Why Do Civilizations Collapse? They Collapse because They’re Unstable

Photo by MI PHAM on Unsplash

Sometimes you have to accept the diagnosis of terminal cancer and resign yourself to your death. The human race has not even come close to accepting its rapidly approaching extinction.

Which I find frustrating. Frustrating enough to put a link here to a clearly thought-out commentary on the problem. You can read the abstract or the whole thing — there’s no need to download the PDF if you just want to read it:

Well I did download the PDF. This is a valuable article, and it comes closest to showing a very twisted and narrow pathway to the survival of the human race, and to get your attention I want to try to scare you with a simple reality I’ve found in the article. Hence the annoying ‘bolding’ I’m about to use in this quote:

“The doubling of the world population since 1900 was openly discussed as we approached the first Earth Day in 1970 (e.g., 1.6 billion to nearly 3.7 billion). Since this first Earth Day, a half century ago, we have become transfixed by an endless stream of ecological catastrophes and human tragedies, somehow remaining silent on what has become yet another doubling of the world population from nearly 3.7 billion to more than 7.7 billion. [That’s more than a doubling in 50 years between Earth Days. fse] We have refused to publicly discuss how these catastrophes and tragedies are in many ways simply symptoms of the runaway population growth . . . [Population growth? Can’t he call it what it is, an explosion? fse]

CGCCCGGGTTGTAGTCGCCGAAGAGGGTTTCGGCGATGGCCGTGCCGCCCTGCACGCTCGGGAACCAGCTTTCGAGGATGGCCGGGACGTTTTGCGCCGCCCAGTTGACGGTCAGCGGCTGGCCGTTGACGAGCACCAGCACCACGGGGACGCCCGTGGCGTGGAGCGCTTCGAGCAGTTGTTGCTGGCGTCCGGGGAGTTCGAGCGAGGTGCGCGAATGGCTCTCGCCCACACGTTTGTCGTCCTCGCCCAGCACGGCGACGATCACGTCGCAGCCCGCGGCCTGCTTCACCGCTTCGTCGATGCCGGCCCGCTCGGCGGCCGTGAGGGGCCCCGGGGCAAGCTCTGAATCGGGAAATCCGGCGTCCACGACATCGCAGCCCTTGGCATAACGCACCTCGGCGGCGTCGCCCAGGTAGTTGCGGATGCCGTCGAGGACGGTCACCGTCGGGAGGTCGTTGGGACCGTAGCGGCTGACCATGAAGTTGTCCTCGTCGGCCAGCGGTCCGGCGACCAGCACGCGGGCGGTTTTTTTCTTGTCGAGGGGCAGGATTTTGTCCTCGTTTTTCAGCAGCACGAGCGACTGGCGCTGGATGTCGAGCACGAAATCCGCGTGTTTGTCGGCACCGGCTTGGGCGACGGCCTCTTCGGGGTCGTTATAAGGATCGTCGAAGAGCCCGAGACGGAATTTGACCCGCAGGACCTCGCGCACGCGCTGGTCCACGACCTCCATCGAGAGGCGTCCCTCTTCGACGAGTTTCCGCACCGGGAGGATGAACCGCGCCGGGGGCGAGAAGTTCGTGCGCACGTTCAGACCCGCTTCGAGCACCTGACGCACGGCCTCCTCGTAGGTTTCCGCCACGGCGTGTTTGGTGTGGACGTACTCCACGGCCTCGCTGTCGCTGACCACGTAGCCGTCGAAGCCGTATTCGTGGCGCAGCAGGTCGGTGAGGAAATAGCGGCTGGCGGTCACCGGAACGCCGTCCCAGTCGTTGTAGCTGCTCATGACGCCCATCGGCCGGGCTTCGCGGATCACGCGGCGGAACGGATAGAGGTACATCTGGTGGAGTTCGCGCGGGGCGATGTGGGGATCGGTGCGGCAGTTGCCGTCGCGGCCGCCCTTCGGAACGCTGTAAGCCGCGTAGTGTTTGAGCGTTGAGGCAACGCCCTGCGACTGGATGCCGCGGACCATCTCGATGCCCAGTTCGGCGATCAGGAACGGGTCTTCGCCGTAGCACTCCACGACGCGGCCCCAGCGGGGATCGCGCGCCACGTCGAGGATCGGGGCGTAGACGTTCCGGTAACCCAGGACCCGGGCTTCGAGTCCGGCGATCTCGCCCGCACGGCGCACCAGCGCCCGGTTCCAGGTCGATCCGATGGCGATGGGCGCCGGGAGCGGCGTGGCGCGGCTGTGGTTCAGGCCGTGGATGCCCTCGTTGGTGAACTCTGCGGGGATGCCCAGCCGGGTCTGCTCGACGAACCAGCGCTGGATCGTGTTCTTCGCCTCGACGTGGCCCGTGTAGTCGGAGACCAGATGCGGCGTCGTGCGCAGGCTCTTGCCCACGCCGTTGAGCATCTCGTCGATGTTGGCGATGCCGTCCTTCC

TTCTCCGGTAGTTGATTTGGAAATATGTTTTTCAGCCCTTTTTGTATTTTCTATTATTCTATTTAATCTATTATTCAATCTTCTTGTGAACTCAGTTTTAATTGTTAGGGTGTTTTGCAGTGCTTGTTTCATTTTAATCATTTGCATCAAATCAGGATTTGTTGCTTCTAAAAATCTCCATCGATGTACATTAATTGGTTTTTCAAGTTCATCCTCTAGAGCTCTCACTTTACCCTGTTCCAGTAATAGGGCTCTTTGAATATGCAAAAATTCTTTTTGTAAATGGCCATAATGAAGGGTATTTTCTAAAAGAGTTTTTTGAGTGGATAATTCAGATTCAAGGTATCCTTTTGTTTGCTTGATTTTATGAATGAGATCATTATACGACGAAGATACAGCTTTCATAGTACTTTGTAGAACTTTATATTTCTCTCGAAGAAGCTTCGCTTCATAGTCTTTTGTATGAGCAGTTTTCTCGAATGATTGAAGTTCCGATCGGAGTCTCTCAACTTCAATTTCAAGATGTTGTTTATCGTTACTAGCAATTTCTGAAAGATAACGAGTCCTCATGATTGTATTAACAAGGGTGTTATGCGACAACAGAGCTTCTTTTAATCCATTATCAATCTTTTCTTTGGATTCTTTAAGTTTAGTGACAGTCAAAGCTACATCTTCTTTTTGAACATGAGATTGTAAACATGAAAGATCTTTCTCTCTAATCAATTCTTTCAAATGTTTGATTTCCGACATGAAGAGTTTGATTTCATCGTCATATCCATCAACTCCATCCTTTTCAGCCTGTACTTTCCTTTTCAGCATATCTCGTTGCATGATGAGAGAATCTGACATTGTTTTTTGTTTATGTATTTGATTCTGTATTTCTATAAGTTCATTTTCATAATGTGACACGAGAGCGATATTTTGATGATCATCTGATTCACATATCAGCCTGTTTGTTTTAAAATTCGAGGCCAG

Christopher Tucker, author, Chairman, American Geographical Society
POPULATION AND SUSTAINABILITY VOL 5, NO 1, 2020

Tucker is a good example of good science. I don’t doubt his data at all. I do think there are chinks in the sociology that we need to consider. Because I don’t see any progress in population reduction or a solution to a growing global middle class.

He says that we add 80 million humans to the planet each year — like ten New York Cities. And I am aware of global migration into cities, that more than half of all humanity lives in cities. And cities are very artificial environments. All their needs, food, water, power, fuels, durable goods — they all come from “out there.” And transport of food and goods uses oil, which increases global warming.

Sure, maybe in concentrated cities birth control may work out better, but I don’t see the necessary percentage of population thinking much on this matter. As Tucker noted, “ . . . we still tend to do little but admire the global population curve as it progresses ever upwards, occasionally bantering about when it might level off, as though fertility is completely out of our collective power to affect.” I’ve noticed — people get loud and often angry when I point out what seems to me to be a death wish. They generally want-to-have-babies!

I’m done. I can only put the information out there. My takeaway is a repeat:

Sometimes you have to accept the diagnosis of terminal cancer and resign yourself to your death. The human race has not even come close to accepting its rapidly approaching extinction.

Fred

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Fred Ermlich

Fred Ermlich

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Living in rural Panamá — non-extractive, non-capitalistic. Expat USA. Scientist, writer, researcher, teacher. STEM mentor +languages. Gargoylplex@protonmail.com